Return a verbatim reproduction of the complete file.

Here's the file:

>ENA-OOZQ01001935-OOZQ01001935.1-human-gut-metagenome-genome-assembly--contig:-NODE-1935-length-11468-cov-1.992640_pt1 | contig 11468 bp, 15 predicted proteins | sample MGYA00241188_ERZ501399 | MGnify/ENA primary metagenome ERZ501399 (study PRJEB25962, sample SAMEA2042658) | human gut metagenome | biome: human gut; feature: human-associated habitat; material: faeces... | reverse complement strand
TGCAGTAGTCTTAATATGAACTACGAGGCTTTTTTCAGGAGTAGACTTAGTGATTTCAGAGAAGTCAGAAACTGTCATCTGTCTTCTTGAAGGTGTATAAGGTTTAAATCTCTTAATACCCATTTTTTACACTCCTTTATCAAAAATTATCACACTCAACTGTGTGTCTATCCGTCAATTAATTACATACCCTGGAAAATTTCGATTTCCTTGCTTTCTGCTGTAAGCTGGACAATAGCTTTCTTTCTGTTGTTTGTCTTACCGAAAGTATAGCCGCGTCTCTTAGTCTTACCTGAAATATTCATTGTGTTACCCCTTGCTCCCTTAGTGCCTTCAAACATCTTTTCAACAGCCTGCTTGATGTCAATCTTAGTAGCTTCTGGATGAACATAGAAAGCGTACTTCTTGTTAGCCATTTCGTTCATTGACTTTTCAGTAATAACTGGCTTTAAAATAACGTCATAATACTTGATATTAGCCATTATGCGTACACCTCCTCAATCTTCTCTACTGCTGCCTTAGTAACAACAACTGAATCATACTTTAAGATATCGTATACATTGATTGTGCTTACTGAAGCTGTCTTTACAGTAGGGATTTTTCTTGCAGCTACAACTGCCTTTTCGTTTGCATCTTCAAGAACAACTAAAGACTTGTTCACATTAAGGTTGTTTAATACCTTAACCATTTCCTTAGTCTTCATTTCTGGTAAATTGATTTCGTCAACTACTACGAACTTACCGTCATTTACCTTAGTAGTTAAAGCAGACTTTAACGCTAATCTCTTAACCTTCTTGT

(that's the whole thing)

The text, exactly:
>ENA-OOZQ01001935-OOZQ01001935.1-human-gut-metagenome-genome-assembly--contig:-NODE-1935-length-11468-cov-1.992640_pt1 | contig 11468 bp, 15 predicted proteins | sample MGYA00241188_ERZ501399 | MGnify/ENA primary metagenome ERZ501399 (study PRJEB25962, sample SAMEA2042658) | human gut metagenome | biome: human gut; feature: human-associated habitat; material: faeces... | reverse complement strand
TGCAGTAGTCTTAATATGAACTACGAGGCTTTTTTCAGGAGTAGACTTAGTGATTTCAGAGAAGTCAGAAACTGTCATCTGTCTTCTTGAAGGTGTATAAGGTTTAAATCTCTTAATACCCATTTTTTACACTCCTTTATCAAAAATTATCACACTCAACTGTGTGTCTATCCGTCAATTAATTACATACCCTGGAAAATTTCGATTTCCTTGCTTTCTGCTGTAAGCTGGACAATAGCTTTCTTTCTGTTGTTTGTCTTACCGAAAGTATAGCCGCGTCTCTTAGTCTTACCTGAAATATTCATTGTGTTACCCCTTGCTCCCTTAGTGCCTTCAAACATCTTTTCAACAGCCTGCTTGATGTCAATCTTAGTAGCTTCTGGATGAACATAGAAAGCGTACTTCTTGTTAGCCATTTCGTTCATTGACTTTTCAGTAATAACTGGCTTTAAAATAACGTCATAATACTTGATATTAGCCATTATGCGTACACCTCCTCAATCTTCTCTACTGCTGCCTTAGTAACAACAACTGAATCATACTTTAAGATATCGTATACATTGATTGTGCTTACTGAAGCTGTCTTTACAGTAGGGATTTTTCTTGCAGCTACAACTGCCTTTTCGTTTGCATCTTCAAGAACAACTAAAGACTTGTTCACATTAAGGTTGTTTAATACCTTAACCATTTCCTTAGTCTTCATTTCTGGTAAATTGATTTCGTCAACTACTACGAACTTACCGTCATTTACCTTAGTAGTTAAAGCAGACTTTAACGCTAATCTCTTAACCTTCTTGT